Contributor to Global Warming - Black Carbon
Researchers have found that black carbon pollution is now thought to surpass all greenhouse gases except carbon dioxide in its warming effect in the atmosphere. Scripps Institution of Oceanography at UC San Diego atmospheric scientist V. Ramanathan and University of Iowa chemical engineer Greg Carmichael have recently found that black carbon, or soot, which originates largely from biomass burning and diesel exhaust, contributes to global warming three to four times more than previously estimated.
In 2007, the UN-sponsored Intergovernmental Panel on Climate Change (IPCC) reported that black carbon pollution contributed 0.2 to 0.4 watts per squared meter to radiative forcing, or the atmospheric warming effect on the earth's surface. However, Ramanathan and Carmichael's study found that black carbon's actual radiative forcing contribution is 0.9 watts per squared meter, more than doubling previous estimates. Black carbon's contribution to radiative forcing was found to be more than that of any other greenhouse gas.
Ramanathan and Carmichael used data from satellites, aircraft, and surface instruments to study black carbon's effect on global warming. Unlike previous studies, they took into account black carbon's interactions with other aerosols, or fine solid or liquid droplets suspended in air. Aerosols come from sources such as sulfates, which are compounds released into the atmosphere through coal and oil burning. The interaction of black carbon with sulfates and other aerosols amplifies its warming effect, according to Ramanathan and Carmichael.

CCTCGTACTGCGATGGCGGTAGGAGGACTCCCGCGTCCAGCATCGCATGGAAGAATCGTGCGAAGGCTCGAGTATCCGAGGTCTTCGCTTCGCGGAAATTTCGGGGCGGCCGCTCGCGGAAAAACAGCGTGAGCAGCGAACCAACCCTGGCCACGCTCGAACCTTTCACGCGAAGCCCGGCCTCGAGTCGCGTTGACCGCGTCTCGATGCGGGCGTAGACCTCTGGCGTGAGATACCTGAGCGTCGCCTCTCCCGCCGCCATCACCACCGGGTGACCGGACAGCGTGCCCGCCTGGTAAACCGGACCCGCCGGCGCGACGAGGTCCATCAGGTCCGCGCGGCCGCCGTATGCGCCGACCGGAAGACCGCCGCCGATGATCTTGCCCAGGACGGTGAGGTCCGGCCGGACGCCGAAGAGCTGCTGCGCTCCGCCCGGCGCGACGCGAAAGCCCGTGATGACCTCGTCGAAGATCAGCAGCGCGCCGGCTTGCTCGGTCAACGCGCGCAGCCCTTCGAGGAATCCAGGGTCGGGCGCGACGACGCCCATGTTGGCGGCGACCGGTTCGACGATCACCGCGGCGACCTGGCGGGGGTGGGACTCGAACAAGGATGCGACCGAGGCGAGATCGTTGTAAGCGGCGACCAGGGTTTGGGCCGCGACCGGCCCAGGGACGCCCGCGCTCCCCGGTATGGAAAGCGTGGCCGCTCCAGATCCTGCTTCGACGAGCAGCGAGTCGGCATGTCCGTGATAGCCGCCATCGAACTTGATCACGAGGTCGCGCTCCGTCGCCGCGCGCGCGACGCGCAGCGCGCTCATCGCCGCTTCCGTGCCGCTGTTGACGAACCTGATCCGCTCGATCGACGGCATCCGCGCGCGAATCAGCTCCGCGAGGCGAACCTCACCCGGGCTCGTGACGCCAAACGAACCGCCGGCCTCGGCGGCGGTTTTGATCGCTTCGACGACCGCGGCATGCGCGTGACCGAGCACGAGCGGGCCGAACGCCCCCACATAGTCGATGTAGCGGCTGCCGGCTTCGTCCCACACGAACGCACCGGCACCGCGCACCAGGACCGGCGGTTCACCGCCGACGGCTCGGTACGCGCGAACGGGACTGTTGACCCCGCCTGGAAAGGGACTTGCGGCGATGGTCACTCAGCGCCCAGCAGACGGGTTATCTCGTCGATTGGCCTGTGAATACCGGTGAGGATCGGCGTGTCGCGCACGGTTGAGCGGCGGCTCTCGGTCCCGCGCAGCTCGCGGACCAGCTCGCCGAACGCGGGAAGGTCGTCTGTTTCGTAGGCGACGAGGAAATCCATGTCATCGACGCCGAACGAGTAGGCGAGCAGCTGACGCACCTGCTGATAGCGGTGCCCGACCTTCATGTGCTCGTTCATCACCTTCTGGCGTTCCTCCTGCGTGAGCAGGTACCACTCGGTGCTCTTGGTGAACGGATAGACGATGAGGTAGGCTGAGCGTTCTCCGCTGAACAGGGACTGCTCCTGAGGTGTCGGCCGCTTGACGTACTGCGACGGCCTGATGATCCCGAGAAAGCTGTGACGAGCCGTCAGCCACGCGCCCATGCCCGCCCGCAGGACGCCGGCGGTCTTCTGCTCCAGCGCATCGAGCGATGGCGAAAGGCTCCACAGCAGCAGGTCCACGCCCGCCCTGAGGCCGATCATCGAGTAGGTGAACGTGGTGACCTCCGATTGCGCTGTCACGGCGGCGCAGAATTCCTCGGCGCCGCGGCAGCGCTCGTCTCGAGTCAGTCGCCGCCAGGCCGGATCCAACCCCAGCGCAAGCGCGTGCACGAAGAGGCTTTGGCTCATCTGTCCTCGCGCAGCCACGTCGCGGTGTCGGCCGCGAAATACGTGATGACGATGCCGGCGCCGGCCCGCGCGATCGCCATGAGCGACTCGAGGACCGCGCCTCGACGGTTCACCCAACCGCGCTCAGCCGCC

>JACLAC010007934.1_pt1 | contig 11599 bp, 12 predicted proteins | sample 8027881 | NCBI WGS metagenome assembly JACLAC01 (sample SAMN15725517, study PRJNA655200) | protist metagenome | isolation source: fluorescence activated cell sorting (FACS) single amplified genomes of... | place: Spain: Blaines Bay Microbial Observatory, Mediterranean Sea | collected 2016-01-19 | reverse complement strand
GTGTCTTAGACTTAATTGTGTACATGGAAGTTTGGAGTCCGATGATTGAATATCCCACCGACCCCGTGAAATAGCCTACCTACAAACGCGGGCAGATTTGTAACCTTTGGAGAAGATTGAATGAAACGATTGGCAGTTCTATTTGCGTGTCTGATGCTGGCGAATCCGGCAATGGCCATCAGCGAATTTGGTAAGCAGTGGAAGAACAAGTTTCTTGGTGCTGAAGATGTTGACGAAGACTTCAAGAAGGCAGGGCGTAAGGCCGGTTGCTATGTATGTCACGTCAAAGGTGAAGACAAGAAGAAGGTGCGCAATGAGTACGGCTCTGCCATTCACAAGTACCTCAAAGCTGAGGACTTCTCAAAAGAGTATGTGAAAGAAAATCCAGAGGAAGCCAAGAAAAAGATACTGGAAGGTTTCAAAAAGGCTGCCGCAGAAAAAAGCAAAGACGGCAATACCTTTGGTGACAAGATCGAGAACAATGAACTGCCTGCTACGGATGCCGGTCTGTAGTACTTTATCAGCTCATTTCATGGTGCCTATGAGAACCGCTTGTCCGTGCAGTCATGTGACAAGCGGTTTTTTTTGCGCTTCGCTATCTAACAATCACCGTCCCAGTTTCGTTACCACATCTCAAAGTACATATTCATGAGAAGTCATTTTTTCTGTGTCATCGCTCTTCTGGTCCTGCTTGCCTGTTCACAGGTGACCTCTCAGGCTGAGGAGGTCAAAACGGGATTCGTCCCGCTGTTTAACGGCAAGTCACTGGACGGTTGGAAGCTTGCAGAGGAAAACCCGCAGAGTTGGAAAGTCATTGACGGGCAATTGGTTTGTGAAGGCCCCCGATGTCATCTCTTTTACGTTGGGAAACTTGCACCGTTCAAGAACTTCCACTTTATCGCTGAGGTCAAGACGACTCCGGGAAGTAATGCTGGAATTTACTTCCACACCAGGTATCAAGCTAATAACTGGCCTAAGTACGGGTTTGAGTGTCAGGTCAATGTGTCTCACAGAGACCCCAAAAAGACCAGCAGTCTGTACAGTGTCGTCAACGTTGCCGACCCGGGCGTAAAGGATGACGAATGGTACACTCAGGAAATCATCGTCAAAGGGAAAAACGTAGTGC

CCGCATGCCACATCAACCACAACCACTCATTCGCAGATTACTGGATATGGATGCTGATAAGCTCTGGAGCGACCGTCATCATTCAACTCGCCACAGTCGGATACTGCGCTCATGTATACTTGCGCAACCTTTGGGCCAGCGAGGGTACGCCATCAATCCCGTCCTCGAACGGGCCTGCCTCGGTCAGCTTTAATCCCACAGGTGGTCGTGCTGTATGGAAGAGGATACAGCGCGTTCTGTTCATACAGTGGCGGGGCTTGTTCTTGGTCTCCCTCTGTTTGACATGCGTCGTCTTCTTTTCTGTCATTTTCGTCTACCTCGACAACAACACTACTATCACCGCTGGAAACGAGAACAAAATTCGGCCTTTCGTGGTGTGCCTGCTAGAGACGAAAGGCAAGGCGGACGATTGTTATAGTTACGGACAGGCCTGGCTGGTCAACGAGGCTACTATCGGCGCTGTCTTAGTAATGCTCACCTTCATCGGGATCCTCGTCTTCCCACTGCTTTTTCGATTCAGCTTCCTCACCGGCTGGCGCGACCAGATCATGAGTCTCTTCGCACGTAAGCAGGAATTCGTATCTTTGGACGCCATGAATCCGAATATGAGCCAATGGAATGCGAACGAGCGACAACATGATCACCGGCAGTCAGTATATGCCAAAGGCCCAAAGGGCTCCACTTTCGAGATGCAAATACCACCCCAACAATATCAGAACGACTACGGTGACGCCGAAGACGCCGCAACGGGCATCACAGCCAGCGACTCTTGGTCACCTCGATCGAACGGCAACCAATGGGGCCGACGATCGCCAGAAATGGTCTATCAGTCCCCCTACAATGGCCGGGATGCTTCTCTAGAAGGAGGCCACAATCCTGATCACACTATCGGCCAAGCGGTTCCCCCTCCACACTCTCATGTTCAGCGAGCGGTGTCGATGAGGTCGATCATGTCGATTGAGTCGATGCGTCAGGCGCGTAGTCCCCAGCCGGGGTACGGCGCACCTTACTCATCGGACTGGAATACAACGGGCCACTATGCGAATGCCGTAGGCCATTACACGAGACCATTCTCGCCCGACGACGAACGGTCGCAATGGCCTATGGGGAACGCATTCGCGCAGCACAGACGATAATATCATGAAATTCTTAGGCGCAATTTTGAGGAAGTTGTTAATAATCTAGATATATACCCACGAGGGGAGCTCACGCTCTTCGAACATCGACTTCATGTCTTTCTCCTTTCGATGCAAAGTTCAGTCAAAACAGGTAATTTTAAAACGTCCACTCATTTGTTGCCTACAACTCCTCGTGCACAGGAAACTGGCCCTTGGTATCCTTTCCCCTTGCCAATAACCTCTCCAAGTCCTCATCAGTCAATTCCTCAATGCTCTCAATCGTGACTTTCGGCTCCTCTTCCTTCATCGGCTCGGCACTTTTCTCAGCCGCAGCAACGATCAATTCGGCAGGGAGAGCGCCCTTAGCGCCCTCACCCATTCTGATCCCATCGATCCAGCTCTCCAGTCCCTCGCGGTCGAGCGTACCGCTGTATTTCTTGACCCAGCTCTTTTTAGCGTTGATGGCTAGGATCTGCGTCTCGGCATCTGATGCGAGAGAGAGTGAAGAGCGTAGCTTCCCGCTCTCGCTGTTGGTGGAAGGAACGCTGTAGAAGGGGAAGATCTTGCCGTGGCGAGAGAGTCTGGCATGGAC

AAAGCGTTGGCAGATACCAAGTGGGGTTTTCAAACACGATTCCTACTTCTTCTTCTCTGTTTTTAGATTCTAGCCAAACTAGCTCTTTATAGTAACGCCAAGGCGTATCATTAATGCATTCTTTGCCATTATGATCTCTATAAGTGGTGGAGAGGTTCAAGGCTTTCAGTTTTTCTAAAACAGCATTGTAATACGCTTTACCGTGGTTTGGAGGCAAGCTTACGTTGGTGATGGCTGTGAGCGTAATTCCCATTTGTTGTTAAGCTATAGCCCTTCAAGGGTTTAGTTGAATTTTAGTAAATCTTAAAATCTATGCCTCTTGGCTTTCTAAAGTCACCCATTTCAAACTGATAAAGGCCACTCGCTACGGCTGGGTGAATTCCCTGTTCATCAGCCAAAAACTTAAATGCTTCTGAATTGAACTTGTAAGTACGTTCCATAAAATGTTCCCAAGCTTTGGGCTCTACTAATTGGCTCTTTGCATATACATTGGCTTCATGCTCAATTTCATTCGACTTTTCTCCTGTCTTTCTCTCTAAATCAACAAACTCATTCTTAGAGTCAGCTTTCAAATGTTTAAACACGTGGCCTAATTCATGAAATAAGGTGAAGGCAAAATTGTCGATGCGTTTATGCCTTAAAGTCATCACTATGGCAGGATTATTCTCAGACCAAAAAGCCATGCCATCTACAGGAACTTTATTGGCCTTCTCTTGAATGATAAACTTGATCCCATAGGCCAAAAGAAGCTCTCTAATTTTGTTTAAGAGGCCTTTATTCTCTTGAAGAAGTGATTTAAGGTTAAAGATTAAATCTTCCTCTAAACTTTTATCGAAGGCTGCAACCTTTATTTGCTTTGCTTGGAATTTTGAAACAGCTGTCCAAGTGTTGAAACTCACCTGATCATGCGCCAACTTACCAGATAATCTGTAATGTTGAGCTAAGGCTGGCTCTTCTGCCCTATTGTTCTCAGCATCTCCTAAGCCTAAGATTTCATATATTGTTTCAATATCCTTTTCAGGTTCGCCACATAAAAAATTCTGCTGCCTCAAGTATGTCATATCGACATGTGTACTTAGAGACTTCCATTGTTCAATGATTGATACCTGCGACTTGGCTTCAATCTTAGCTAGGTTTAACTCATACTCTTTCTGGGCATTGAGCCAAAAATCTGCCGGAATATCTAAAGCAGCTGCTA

The problem of black carbon pollution is relatively easy to reverse, say Ramanathan and Carmichael. Black carbon stays in the atmosphere only for a few weeks, unlike greenhouse gases such as carbon dioxide, so reducing black carbon would diminish its warming effect on the atmosphere relatively quickly. Also, readily-available commercial products, such as smokeless cookers, contain technology capable of reducing black carbon emissions. A quarter or more of total black carbon in the atmosphere comes from China and India, where households often burn animal dung for cooking and coal for heating. Researchers like Ramanathan therefore support efforts such as Project Surya, a program which would provide smoke-free cookers to about 20,000 rural Indian households and allow researchers to study the cookers' effects on black carbon pollution reduction in the region.
According to Carmichael, emphasizing the relative ease of reversing black carbon pollution through available technologies would help increase public and political interest in black carbon emissions-reducing programs and therefore would help tackle global warming problems. "It offers a chance to get better traction for implementing strategies for reducing black carbon," he said.
Written by Amy Liu
Reviewed by Jess Kloss
Published by Pooja Ghatalia